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Drones in the Sky, Boots on the Ground, and the Legal Gaps in Between

Updated: Apr 27

According to the Federal Aviation Authority (FAA)’s Notice of Public Rulemaking (NRPM) on Remote Identification (RID) of Unmanned Aircraft Systems (UAS), there are over 18,000 law enforcement and security agencies across the United States (U.S.), “many of which would seek access to remote identification information to respond to emerging threats or as part of an investigation.” In fact, the primary driver for RID, which is supposed to undergird all other rules to fully open the skies to commercial UAS, is providing airspace awareness to the FAA, national security agencies, and law enforcement entities. But awareness decoupled from the ability to act does not, in the end, make the public safer or advance the commercial UAS industry. This piece explores the legal gaps that exist for law enforcement that RID brings to the forefront.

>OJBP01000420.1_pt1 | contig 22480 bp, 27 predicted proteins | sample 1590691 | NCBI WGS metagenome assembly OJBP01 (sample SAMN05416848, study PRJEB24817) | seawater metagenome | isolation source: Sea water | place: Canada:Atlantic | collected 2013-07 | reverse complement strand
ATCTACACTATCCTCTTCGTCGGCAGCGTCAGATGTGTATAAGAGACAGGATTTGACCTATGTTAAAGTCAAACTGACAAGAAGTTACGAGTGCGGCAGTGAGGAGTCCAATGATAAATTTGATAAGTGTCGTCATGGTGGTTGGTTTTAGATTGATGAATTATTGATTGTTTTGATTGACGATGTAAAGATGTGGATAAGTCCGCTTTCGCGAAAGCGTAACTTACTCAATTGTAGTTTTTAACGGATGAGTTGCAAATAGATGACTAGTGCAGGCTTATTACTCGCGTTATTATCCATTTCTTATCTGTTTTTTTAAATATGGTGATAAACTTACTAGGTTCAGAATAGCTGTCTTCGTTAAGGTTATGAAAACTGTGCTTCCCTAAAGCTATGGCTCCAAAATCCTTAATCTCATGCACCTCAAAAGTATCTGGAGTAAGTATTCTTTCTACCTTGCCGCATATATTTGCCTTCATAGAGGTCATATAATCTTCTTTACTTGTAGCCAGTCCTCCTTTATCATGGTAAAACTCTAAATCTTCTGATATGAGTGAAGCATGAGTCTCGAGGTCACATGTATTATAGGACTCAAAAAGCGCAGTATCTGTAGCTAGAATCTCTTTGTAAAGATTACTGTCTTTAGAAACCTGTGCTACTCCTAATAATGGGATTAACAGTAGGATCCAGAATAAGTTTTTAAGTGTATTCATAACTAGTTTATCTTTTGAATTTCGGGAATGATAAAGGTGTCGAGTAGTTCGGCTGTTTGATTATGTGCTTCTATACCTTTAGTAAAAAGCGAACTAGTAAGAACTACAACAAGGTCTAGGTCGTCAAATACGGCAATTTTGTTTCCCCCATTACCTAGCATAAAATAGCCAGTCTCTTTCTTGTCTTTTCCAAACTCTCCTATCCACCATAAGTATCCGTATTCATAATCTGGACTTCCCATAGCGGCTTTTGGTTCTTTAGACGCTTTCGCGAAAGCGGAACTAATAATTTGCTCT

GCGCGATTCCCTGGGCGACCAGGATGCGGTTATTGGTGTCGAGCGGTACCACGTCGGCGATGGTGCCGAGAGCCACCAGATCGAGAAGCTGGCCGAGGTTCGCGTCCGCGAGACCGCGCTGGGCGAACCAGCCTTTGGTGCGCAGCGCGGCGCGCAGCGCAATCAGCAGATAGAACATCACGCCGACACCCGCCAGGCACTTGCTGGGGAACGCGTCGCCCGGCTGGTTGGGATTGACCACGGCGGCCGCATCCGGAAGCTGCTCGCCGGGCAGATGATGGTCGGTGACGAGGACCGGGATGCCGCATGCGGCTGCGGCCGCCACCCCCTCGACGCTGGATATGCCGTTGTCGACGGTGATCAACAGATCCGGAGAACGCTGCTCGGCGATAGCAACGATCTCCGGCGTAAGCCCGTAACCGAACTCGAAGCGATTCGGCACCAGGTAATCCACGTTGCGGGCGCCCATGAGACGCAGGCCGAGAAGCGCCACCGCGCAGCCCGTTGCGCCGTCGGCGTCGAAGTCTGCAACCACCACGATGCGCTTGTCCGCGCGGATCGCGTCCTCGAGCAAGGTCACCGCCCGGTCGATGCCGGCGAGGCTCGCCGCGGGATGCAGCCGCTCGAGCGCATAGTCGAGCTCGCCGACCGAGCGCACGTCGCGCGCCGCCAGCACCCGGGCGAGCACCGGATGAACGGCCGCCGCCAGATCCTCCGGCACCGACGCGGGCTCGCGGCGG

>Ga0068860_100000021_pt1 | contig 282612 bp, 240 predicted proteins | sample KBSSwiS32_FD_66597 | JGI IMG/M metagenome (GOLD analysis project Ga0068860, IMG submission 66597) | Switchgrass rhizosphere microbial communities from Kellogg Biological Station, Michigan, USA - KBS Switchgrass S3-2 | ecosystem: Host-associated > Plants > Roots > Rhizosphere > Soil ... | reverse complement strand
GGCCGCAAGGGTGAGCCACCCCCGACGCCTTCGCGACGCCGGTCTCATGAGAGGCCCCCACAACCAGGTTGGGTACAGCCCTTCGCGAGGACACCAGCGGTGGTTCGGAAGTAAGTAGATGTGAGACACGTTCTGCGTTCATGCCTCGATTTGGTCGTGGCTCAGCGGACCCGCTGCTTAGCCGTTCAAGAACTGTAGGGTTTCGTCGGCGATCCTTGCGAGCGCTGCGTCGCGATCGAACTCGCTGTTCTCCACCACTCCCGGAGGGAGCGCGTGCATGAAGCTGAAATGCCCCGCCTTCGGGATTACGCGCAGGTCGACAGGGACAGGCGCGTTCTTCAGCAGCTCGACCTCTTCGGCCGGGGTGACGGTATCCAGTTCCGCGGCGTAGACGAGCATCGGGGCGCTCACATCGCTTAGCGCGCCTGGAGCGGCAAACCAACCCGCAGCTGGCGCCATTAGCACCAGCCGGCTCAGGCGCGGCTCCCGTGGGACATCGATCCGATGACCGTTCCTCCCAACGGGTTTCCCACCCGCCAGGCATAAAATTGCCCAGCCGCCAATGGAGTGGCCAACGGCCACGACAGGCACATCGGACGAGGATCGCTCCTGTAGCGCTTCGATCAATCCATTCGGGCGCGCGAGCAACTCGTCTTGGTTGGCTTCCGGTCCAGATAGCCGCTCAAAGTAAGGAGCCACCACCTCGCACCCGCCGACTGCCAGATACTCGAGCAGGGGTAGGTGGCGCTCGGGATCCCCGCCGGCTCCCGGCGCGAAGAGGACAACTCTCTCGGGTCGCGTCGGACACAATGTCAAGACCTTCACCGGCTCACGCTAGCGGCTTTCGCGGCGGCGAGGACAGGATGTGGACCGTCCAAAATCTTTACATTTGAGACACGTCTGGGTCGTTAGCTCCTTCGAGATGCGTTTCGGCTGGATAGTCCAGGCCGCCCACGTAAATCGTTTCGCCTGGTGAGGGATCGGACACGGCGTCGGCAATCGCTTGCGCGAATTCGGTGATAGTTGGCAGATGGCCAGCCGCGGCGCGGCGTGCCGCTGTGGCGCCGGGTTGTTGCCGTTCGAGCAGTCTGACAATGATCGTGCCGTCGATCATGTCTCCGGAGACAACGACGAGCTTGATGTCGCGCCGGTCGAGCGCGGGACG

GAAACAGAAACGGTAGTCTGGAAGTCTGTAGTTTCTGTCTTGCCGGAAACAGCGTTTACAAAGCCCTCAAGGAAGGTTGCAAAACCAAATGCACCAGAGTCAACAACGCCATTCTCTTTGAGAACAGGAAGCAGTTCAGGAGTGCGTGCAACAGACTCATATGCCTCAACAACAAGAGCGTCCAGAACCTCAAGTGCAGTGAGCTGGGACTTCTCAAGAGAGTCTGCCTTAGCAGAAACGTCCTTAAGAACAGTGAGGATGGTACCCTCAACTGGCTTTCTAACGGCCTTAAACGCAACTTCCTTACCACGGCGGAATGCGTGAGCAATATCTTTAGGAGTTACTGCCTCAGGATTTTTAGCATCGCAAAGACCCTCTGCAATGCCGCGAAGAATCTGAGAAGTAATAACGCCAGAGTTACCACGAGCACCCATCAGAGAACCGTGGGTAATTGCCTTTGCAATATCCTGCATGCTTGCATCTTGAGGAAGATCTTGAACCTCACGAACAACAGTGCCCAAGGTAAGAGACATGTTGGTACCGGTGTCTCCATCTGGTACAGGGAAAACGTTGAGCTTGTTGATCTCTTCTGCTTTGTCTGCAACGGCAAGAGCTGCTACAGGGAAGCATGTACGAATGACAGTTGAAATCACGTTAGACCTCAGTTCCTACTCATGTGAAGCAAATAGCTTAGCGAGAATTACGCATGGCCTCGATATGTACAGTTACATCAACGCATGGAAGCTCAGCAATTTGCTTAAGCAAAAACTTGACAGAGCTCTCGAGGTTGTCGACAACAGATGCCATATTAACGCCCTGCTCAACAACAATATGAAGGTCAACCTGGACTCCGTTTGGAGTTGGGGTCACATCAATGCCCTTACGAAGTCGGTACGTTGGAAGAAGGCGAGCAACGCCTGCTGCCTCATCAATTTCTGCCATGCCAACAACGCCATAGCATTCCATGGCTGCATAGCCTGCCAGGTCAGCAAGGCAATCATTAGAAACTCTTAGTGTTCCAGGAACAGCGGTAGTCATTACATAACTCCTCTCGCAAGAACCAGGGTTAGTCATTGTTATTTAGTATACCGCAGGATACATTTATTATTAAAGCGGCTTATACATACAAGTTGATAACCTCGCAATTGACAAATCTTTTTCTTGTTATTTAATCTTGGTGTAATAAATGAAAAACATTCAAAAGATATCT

Topics: FAA; Notice of Public Rulemaking; NRPM; Remote Identification; RID; Unmanned Aircraft Systems; UAS; drones; law enforcement; security agencies; legal gaps; public safety

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